The Museum Of London Docklands looks in the mirror for its latest examination of East End heritage.

The Grade 1 listed warehouse – home to the museum as well as bars and restaurants on West India Quay – is arguably its greatest historical artefact and a new free permanent gallery explores its significance.

No 1 Warehouse was part of the West India Docks, London’s first enclosed dock system providing a secure environment where cargoes could be loaded, unloaded and stored. Built in 1802 the docks were in the vanguard in the dock building to the east of the capital.

Sugar loaded on to electric truck for storage in warehouse, 1930s

The new gallery, which opens on March 25, will display historic equipment and machinery which performed the day-to-day work of the docks including iron beam scales which hung from the ceiling timbers and weighed large items or quantities, large wooden cargo casks, elaborately braided ropework baskets and iron hand winches.

The West India Docks were a hive of activity in which dockers, merchants, clerks, warehousemen and coopers combined to operate the busiest docks in the world, accommodating over 600 vessels and handling sugar, rum, tobacco, spices, coffee, timber and wine.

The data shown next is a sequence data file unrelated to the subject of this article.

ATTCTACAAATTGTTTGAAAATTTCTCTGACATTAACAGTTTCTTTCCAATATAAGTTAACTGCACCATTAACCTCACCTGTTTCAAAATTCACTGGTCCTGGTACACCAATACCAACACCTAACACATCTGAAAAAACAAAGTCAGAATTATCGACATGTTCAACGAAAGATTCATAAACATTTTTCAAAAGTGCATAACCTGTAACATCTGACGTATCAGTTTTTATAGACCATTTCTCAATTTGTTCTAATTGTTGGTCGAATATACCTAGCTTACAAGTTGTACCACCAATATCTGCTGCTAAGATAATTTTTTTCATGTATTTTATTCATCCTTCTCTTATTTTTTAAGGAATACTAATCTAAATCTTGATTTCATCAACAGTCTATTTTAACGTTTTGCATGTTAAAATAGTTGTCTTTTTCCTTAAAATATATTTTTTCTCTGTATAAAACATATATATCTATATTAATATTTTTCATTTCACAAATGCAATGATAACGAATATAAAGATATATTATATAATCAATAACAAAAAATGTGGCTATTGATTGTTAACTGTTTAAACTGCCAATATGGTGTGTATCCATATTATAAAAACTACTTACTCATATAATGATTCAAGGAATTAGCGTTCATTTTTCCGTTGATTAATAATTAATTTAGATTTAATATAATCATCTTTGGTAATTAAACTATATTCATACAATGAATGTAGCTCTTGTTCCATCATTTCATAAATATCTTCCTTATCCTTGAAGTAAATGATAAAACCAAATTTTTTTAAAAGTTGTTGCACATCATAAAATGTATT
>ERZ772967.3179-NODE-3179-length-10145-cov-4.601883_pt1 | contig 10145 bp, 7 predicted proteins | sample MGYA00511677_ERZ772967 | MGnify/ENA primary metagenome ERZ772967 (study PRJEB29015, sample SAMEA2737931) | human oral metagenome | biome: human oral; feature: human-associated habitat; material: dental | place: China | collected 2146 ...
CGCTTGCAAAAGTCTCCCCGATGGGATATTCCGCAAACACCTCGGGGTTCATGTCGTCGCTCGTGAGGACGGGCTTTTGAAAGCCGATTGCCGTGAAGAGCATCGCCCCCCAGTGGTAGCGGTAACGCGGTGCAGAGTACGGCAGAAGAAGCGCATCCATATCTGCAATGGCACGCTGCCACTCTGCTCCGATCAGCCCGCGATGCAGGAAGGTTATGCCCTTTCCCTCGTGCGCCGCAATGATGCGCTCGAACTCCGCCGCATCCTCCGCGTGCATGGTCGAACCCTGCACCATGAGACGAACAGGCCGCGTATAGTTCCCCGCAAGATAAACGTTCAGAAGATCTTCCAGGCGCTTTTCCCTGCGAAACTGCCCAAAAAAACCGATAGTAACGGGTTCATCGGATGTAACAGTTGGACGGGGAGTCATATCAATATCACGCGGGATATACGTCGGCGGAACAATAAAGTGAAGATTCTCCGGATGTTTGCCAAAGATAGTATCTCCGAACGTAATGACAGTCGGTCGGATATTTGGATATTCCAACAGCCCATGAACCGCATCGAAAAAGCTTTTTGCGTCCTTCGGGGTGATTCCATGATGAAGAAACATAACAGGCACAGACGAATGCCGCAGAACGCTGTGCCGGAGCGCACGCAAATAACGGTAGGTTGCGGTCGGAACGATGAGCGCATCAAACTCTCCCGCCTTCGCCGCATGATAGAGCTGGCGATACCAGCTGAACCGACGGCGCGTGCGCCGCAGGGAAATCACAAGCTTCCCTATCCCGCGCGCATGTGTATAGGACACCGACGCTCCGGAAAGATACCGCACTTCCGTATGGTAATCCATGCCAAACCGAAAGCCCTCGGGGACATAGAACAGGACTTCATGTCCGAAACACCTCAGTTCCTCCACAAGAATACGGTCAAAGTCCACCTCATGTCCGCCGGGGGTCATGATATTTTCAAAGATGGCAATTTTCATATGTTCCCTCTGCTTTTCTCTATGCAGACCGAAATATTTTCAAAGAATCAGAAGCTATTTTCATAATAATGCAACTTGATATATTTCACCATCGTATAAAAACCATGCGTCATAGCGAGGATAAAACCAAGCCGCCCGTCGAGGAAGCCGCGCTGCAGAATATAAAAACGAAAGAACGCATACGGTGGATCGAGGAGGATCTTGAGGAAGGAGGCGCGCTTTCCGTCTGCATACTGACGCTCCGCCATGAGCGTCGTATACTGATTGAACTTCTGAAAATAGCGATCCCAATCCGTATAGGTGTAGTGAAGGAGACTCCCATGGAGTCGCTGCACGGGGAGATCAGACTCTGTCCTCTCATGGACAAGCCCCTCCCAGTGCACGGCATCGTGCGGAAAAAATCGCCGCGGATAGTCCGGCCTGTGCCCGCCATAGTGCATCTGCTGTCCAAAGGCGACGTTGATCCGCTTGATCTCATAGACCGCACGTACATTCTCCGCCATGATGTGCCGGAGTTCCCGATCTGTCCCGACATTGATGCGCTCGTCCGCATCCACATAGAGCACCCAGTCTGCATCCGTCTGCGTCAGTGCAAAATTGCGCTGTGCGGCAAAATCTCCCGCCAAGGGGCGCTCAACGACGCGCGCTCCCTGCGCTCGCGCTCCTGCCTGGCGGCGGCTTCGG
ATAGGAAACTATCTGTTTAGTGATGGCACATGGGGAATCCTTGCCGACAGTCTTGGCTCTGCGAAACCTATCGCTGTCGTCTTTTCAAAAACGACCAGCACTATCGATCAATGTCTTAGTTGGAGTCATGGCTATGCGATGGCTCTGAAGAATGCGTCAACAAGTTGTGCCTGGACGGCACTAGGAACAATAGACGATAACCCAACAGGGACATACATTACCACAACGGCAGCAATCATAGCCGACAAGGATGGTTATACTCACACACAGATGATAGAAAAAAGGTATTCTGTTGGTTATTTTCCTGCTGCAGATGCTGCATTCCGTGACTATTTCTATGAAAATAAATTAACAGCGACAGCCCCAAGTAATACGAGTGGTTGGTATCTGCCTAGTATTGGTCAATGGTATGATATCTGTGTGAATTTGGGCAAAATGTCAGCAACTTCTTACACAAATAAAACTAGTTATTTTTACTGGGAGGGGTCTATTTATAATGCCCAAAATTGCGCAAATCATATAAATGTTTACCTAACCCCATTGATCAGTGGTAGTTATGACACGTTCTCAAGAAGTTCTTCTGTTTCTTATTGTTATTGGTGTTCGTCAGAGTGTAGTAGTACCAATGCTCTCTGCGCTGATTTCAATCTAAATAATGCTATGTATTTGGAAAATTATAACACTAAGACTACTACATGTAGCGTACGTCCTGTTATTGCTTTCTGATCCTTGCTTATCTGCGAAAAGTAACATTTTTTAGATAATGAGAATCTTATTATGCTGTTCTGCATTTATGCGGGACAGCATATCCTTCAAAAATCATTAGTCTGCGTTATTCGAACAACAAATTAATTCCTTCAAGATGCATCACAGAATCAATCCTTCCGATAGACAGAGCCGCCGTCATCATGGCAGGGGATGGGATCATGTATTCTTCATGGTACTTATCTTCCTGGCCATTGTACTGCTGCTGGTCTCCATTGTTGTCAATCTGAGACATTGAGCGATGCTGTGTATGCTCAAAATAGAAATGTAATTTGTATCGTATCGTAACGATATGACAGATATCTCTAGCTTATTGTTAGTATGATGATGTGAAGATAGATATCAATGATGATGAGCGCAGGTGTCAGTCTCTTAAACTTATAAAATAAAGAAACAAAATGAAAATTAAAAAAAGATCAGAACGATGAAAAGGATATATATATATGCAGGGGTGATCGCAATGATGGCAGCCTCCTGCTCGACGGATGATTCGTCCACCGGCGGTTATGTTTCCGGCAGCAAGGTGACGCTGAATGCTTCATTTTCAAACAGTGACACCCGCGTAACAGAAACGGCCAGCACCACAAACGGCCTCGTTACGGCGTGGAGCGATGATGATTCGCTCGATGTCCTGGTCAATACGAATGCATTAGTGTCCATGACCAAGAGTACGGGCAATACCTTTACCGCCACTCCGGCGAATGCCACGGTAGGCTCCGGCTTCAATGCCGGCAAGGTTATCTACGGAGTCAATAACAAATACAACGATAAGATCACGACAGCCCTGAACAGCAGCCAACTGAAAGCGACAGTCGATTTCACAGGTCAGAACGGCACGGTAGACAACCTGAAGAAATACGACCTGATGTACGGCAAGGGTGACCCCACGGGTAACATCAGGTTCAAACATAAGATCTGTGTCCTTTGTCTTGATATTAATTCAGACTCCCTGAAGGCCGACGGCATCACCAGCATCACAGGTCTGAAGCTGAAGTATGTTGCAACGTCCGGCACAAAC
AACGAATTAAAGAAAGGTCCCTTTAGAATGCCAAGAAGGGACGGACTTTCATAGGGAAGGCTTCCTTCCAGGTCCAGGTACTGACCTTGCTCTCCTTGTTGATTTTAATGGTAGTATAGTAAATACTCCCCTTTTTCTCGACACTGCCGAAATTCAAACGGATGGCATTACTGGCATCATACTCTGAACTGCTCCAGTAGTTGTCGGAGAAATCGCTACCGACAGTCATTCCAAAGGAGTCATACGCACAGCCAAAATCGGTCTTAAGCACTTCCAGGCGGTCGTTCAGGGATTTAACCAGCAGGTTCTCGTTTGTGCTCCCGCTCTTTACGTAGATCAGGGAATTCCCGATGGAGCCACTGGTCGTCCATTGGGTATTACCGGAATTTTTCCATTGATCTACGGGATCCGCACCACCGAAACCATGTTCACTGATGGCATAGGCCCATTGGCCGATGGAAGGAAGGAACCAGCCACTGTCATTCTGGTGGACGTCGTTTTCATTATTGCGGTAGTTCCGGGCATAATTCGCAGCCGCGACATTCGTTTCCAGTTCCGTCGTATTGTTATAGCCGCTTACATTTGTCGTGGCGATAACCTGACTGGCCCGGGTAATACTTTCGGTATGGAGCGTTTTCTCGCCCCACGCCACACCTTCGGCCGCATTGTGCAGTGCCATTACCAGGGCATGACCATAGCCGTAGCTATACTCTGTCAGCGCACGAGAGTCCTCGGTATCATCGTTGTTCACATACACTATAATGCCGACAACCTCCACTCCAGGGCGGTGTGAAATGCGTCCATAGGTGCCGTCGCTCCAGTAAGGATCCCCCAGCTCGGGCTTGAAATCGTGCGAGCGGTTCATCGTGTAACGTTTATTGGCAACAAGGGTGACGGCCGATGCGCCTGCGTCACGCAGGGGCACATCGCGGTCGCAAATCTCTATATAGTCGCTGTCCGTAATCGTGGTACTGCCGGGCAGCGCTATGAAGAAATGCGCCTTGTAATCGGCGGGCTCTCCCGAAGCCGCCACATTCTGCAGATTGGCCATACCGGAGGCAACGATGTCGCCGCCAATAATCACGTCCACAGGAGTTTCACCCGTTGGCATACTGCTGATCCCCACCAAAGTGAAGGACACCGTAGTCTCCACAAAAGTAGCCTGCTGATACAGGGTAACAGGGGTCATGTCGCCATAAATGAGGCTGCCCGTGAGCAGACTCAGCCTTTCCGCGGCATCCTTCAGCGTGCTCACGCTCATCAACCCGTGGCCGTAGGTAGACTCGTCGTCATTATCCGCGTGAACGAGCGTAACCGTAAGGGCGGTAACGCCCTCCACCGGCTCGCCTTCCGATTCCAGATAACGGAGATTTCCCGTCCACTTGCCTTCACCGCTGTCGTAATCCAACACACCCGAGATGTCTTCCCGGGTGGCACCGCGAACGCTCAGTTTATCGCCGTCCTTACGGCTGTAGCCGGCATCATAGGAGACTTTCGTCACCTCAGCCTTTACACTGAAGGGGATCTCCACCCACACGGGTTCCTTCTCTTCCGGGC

This process went on daily for nearly 200 years, helping to establish London as a major world city, until the advent of shipping containers forced the dock’s closure in 1980.

Single purchase warehouse hand winch with a cast iron frame

Smaller items include an early 19th century bronze call-on bell, which sounded the dock’s opening and closing times; the trademark of mast maker Bawn & Co; iron ring weights; tobacco trolleys, meat carts, and cut away models of the docks, illustrating the activity taking place on each floor.

But the finest exhibit is the building itself, designed by George Gwilt and his son with its loophole doors on each floor, security windows with spiked cast iron frames and timber columns. Visitors will for the first time be able to look out on to the quay through the historic loophole windows.

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Museum of London senior curator Francis Marshall said “The new No.1 Warehouse gallery tells a story unknown to many, but which underpins the development of this city. We’re thrilled to be using this opportunity to focus on such an important piece of London’s history, and with such significance for our local area.”

Ratcatcher, West India Dock, 1930